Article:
In this article, we summarize the report “Dominant Counter-Narratives to Islamophobia – Comparative Report”, published by the Centre for Ethinicity and Racism Studies of the University of Leeds, as part of the proyect Counter Islamophobia Kit.
The report analyzes the elaboration of counter-narratives against the expansion of Islamophobia and anti-Muslim racism in Europe, through the study of eight countries (Belgium, Czech Republic, France, Germany, Greece, Hungary, Portugal and the United Kingdom) and the impact of this type of discourse on the dominant racist narratives.
Counter-narratives aim at giving voice to the communities that have traditionally been marginalized, through discourses and counterarguments that tackle the current dominant relations. This report gathers and analyzes the ten main counter-narratives developed through the continent.
With this goal, and based on the United Kingdom’s experience, the report identifies four necessary aspects for the development of counter-narratives that tackle the xenophobic discourse in Europe. These include the normalization of Islamophobia, the need for spaces where Muslims can reclaim control of their narrative(s), countering the obsession of law and policy with markers of ‘Muslimness’ and accountability for state and institutional racism (Merali, 2017).
Visibility and counter-narrative
As exposed in the report, this counter-narrative is only possible if Islamophobia is highlighted and its discourse and form of action is identified. This highlight can be carried out through:
- The development of an academic work that identifies the natures and range of Islamophobia.
- The use of social media by Muslim activists, as a means of raising-awareness on this problem.
- The gathering and publishing of statistics that reflect the number of Islamophobia incidents happening in the country.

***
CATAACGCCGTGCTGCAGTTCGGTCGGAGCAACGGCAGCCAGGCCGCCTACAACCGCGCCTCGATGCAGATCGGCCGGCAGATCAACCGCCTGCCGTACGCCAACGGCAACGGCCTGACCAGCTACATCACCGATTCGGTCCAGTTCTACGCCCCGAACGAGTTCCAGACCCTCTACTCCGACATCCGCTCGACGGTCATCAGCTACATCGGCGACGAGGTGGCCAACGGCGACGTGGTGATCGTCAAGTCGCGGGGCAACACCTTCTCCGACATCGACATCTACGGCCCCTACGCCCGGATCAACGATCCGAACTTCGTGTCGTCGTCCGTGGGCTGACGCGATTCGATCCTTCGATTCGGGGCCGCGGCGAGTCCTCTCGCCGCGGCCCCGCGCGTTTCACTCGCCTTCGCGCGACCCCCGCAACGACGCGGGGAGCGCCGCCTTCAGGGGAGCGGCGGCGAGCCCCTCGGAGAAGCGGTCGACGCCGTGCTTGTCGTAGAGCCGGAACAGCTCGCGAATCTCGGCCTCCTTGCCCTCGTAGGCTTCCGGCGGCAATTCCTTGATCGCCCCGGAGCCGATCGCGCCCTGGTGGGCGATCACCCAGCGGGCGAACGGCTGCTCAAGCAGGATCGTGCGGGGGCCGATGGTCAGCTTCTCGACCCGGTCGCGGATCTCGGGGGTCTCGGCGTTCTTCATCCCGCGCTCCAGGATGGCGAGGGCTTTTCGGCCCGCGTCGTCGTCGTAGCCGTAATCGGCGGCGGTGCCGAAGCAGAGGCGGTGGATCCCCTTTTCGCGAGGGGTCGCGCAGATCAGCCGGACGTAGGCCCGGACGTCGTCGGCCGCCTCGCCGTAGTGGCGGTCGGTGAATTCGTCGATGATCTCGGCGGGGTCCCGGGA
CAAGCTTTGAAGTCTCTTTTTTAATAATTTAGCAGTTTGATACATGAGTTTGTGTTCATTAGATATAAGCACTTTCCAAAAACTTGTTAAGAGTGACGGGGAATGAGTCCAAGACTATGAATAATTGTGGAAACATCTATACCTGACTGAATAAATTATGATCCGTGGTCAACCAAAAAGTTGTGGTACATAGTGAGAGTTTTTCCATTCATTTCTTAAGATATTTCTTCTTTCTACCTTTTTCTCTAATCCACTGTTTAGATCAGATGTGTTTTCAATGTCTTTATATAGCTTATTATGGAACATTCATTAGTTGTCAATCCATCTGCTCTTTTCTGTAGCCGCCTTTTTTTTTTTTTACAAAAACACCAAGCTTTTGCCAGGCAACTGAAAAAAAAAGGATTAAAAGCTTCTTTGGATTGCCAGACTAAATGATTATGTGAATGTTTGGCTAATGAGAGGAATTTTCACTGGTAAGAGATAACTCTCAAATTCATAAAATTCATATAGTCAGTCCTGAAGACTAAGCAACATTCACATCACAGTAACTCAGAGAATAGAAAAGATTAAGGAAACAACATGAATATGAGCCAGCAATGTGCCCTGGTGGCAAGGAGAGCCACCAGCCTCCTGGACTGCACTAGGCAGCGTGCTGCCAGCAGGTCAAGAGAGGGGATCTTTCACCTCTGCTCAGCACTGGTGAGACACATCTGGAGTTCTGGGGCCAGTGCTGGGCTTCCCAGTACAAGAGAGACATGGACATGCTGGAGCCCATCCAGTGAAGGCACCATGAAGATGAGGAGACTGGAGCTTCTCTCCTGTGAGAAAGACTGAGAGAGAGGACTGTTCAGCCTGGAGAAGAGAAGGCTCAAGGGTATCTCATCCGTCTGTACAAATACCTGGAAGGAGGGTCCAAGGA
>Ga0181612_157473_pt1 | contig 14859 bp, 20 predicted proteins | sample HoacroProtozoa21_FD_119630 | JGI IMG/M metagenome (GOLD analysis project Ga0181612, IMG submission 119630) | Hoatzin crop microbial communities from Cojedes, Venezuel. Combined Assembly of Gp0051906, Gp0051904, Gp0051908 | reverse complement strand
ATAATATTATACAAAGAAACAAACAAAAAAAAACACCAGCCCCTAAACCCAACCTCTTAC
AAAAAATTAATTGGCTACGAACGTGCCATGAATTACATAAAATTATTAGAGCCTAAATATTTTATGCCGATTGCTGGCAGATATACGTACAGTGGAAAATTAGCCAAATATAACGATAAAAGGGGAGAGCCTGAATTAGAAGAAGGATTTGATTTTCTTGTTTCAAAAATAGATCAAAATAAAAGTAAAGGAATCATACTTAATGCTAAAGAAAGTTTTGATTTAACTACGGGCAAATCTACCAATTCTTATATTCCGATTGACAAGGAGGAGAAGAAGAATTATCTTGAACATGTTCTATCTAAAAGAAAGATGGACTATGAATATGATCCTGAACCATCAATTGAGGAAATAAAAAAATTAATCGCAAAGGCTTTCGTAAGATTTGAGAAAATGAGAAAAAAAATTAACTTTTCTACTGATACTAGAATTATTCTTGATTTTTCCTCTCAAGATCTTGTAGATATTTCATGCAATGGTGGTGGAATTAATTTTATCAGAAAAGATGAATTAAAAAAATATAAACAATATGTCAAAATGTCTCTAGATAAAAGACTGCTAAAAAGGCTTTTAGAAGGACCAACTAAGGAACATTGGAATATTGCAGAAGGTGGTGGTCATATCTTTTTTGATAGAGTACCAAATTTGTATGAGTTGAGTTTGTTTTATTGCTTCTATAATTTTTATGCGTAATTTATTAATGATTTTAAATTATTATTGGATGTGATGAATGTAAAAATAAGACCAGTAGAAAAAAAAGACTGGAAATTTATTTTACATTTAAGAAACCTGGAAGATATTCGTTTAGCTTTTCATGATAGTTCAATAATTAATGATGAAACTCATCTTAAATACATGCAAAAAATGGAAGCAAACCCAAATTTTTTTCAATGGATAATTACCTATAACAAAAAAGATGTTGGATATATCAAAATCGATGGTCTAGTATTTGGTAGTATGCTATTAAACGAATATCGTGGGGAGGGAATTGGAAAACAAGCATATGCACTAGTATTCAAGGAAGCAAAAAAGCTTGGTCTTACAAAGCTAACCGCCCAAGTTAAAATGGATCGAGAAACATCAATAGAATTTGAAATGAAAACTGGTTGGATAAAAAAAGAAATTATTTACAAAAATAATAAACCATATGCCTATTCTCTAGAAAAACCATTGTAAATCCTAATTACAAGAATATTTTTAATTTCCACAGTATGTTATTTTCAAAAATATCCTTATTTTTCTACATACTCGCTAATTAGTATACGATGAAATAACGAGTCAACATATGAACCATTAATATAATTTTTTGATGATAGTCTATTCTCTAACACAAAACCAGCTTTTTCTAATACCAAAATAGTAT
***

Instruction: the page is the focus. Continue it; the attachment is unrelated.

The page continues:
In addition to the ten counter-narratives identified (published below), the report acknowledges the important role played by civil society in the fight against Islamophobia, while warning of the lack of reaction from the State, in the face of the spreading of this social problem. This is especially worrying as it also identifies a link between the spread of a discriminatory discourse among society, the discourse of the media and the dominant political discourse.
The ten main counter-narratives against Islamophobia identified are:
- Challenging constructions of Muslim ‘threat.’
- Building inclusive nations: challenging exclusive and discriminatory national projects.
- Cultural compatibility and conviviality: challenging the narrative separation of cultural and ethnic groups.
- Elaborating plurality: challenging narratives of Muslim singularity.
- Challenging narratives of sexism.
- Building inclusive futures.
- Deracializing the state: challenging institutional narratives.
- Emphasizing humanity and Muslim normalization: challenging narratives of division.
- Creating Muslim space(s).
- Challenging distorted representation: verity and voice.
Click here to read the full report.